INCREASED IED THREAT IN AFGHANISTAN
By KRIS OSBORN
10 Mar 09. The Defense Intelligence Agency (DIA) director told lawmakers Feb. 10 that insurgent attacks in Afghanistan have risen by 55-percent from 2007 to 2008.
Lt. Gen. Michael Maples also said suicide bombings had jumped by 21-percent and small-arms attacks by 33-percent in his testimony before the Senate Armed Services Committee. Maples testimony comes on the heels of the Pentagon’s Joint IED Defeat Organization (JIEDDO) statement last March that IED attacks in Afghanistan which warned that ED attacks had nearly tripled from fewer than 50 in March to 154 in September, declassified numbers from the Pentagon’s Joint IED Defeat Organization.
Maples remarks underscores the stepped-up Army and Marine Corps effort to dispatch more forces, equipment, sensors and vehicles to the Afghan theater to intensify efforts against insurgents.
“The Taliban have evolved and the more robust they get, the more counterinsurgency and elements of national power are needed to kick in to the effort,” said Rickey Smith, who directs the Army Capabilities Integration Center – Forward, Arlington, Va.
In particular, the U.S. efforts to address the rise in violence have ranged from sending 17,000 more troops, launching high-alit due sensors to spot IED emplaces, and investing in lighter-weight gear so soldiers can more easily navigate the mountainous terrain. The mountains in Afghanistan, coupled with the lack of a road-infrastructure, has motivated fast-moving Army efforts to bring technological and personal help to the region as quickly as possible.
“While Afghanistan and Iraq have similarities, they are not mirror images of each other. They are different countries with very different terrain,” he said.
One of the key adjustments is that, unlike Iraq, Army units are not gathering in large Forward Operating Bases but rather spreading out into small units to increase mobility in the fight against insurgents.
“The tactics techniques and procedures that worked over there [IRAQ], even if it is the same material, may not work for Afghanistan,” Smith said.
As a result, the Pentagon, Army and Marine Corps are working on new techniques for Afghanistan while trying to fast-track equipment such as sensors and UAVs which can help put eyes in those difficult to reach areas of the Afghan mountains.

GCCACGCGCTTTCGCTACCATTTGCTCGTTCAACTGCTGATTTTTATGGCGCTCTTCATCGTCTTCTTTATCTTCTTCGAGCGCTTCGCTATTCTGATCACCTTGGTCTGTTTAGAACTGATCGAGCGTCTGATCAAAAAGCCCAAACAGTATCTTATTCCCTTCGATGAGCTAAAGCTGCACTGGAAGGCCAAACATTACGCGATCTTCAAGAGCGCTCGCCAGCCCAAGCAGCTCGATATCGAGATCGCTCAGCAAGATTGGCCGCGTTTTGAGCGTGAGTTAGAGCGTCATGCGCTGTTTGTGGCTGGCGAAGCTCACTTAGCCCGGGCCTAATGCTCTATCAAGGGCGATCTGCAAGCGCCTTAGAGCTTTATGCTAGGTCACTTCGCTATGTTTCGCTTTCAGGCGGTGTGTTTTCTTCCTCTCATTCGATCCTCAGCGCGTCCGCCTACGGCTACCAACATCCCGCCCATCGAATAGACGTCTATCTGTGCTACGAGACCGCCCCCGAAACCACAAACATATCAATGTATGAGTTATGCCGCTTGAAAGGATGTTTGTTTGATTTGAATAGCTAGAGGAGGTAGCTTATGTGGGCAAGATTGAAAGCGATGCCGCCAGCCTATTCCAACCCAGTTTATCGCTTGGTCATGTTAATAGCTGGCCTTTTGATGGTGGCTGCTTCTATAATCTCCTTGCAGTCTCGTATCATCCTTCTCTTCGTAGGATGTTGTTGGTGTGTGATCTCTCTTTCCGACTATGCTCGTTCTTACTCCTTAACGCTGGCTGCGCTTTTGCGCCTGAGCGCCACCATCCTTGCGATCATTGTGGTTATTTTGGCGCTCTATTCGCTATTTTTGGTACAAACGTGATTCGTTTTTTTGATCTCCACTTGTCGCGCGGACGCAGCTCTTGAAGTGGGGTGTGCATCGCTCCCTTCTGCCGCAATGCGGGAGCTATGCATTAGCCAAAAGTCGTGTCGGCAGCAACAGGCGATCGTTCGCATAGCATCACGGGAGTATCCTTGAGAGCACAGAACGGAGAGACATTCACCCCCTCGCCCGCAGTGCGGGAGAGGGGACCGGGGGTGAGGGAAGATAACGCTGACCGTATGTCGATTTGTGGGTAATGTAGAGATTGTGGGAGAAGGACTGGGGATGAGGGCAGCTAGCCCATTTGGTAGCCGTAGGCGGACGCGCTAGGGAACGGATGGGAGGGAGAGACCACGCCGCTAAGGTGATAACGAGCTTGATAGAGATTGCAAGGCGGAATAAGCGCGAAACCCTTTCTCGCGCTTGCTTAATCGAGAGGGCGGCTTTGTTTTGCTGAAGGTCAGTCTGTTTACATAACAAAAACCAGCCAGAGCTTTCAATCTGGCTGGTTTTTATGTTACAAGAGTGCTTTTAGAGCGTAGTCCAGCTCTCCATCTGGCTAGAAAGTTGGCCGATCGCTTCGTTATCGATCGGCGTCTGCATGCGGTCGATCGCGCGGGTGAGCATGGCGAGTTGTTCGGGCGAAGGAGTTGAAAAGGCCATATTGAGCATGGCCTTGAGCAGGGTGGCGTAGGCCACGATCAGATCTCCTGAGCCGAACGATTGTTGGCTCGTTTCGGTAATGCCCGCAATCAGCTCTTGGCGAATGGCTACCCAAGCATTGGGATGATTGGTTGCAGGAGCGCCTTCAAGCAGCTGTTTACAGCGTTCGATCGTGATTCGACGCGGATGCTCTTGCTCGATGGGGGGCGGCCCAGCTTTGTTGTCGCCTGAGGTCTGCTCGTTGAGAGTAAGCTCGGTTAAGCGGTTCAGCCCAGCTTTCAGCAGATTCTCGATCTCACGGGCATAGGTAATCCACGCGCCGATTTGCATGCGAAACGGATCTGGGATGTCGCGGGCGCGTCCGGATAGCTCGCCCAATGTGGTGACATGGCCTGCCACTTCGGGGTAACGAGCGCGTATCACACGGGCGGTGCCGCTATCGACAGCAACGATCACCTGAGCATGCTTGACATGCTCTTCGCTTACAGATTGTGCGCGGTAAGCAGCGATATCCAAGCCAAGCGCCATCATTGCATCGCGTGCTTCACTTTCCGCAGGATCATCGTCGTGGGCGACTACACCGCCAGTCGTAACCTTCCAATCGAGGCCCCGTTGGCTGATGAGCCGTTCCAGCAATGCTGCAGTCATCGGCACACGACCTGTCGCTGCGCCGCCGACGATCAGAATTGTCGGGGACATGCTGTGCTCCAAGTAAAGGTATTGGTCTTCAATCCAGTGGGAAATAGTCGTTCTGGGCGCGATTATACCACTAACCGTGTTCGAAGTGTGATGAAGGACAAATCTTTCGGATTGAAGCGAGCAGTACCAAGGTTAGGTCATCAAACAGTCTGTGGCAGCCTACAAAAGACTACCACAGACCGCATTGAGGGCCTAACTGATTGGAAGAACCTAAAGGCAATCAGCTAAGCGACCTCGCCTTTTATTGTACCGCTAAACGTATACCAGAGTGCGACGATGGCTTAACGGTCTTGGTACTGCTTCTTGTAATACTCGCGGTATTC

One analyst laid out the problem. “While the up-armored Humvees have good protection, it is not enough for a large IED,” the improvised explosive devices that are the biggest cause of U.S. casualties in Afghanistan this year, said Dean Lockwood, of Newtown, Conn., think tank Forecast International. “The Army and Marines are trying to come up with something.” Mine Resistant Ambush Protected (MRAP) vehicles, even the smaller ones procured this year, are too heavy for much off-road use in Afghanistan.
The Army’s Commander of JIEDDO, U.S. Army Lt. Gen. issued a call recently to military, industry and academic experts to step up efforts to find and harness new technologies in the fight against roadside bombs and IED.
“There are so many things going on such as looking at the federal labs with industry. I need to articulate where the gaps are and what we need,” said Metz.
The Pentagon is also progressing on a fast-paced program to build and deploy thousands of ambush-protected vehicles called Mine Resistant Ambush Protected vehicles. “MRAP does great against blast against static or known lines — so you need blast protections new into Afghanistan that can drive off-road,” Smith said.
Meanwhile, the Pentagon is working to speed up the purchase of thousands – perhaps more than 6,000 – of the lighter, more mobile Mine Resistant Ambush Protected All Terrain Vehicles (M-ATV) requested by commanders in Afghanistan.
A host of M-ATV makers has submitted bids to Marine Corps Systems Command, which has already begun to blast-test vehicles at Abderdeen Proving Grounds, Md.